I've been in a cooking mode of late. Last night I prepared burritos for dinner. I found that chappatis from a nearby Pakistani restaurant can serve equally as flour tortillas. Yellow lentils from the same location substitute well for refried pinto beans. If I hadn't prepared the food myself, I would swear both ingredients were the genuine article.

I used the last of the cream cheese brought by Auntie Martha to make one final cheesecake. Nisagul's tastes have tilted towards foreign flavors. She celebrated her 24th birthday while in Tibet. I told her I would bake her a cake when we returned to Urumqi, she requested that it be a cheesecake. Knowing we would share it, I was more than happy to oblige.

A few days after returning to Urumqi I bumped into Zhi Shuang downtown. We hadn't seen each other in about half a year. No falling-out had taken place, we'd just neglected to call each other. We arranged to meet up again, over dinner Wednesday night.

When we did meet, I became miffed almost immediately. Zhi Shuang pulled a move typical in China, asking if she could introduce a friend of hers who was interested in meeting a foreigner to improve their English. (At least she had the courtesy to ask me instead of just bringing her friend along, which is how it would more commonly be done in this country.) I laid my feelings out: "I wanted to catch up with you over dinner, not some friend who is only interested in meeting me because I'm a native English speaker."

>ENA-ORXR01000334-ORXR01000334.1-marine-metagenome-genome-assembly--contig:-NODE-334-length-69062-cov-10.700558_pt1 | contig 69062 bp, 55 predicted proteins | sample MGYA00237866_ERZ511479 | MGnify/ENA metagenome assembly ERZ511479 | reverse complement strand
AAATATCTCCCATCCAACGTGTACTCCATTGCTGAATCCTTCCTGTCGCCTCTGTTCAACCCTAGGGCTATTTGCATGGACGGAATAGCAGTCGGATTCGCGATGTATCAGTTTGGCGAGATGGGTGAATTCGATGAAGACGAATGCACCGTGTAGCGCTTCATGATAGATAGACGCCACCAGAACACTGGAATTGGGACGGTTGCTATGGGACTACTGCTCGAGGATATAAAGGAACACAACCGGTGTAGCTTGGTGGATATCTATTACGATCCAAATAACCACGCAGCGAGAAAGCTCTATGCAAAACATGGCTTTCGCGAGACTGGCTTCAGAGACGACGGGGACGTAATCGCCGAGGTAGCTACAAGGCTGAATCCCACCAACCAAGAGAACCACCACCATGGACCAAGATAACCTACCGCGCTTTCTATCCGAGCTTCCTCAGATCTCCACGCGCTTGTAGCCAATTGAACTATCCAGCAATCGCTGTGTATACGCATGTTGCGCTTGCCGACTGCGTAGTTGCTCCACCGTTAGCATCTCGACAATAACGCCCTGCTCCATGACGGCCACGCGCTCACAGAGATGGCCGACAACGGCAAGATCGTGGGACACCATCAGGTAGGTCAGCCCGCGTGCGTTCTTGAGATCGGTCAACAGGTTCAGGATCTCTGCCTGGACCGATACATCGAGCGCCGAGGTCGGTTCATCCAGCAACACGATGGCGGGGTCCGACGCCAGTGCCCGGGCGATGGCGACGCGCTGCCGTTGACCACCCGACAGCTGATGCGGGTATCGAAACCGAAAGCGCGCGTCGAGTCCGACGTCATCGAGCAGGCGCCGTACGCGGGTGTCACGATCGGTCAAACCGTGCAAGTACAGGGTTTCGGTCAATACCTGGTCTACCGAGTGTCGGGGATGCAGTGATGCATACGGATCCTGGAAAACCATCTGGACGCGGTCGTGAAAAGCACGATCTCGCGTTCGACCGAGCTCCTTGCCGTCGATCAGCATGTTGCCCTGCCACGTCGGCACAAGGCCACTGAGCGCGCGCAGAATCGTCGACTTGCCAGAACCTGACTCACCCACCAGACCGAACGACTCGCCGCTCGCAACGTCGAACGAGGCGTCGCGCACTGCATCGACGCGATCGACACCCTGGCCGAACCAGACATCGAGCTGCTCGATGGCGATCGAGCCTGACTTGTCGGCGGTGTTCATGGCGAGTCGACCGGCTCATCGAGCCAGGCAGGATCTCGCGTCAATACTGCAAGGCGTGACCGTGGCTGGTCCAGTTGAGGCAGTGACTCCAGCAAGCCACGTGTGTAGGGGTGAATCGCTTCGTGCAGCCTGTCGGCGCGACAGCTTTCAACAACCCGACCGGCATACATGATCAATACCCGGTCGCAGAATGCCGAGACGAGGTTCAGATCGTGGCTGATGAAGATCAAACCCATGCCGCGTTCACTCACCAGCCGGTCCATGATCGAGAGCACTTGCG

Zhi Shuang acknowledged my displeasure, but told me she felt pressured by her friend, an old mate from both high school and university who was now teaching English at one of Urumqi's colleges, the Institute of Foreign Trade.

I relented, agreeing that her friend could join us. I made it clear that the extent of what I was willing to offer was one night of conversation over dinner. I was wary of encountering yet another language-leech trying to get free English lessons, even if it was the friend of a friend.

My attitude began to change after being introduced to Zhi Shuang's friend, Bahar. I expected to meet somebody Chinese, Bahar was half-Kazakh, half-Uighur. My language focus is presently more oriented towards Uighur than Chinese so I figured Bahar might offer fair prospects for a balanced language exchange. Her being svelte and cute definitely swayed me. More than anything I liked that she was direct: without request she corrected my Uighur. Times I made grammatical mistakes, she would repeat the phrase as a native would. The Uighur language has several vowels which don't exist in English, she helped me practice pronouncing them. We easily began sharing the four-lettered words in each other's language, a territory I hadn't broached with my other local friends.

I found the evening to be the opposite of what I feared. After dinner I asked Zhi Shuang and Bahar if they wanted to grab a milkshake at Papalu, a hip new restaurant with a decent menu of western dishes. We chatted mostly in English, the common language we were most adept at. We occasionally slipped into Chinese, but that's the weakest of my languages. I often spoke in Uighur with Bahar, but doing so alienated Zhi Shuang. Despite being a Xinjiang native Zhi Shuang doesn't speak a word of Uighur.

At the end of the evening I happily surrendered my 'phone number. I'm pretty sure I'll be seeing more of Bahar.

Trivia: Bahar's name means "springtime".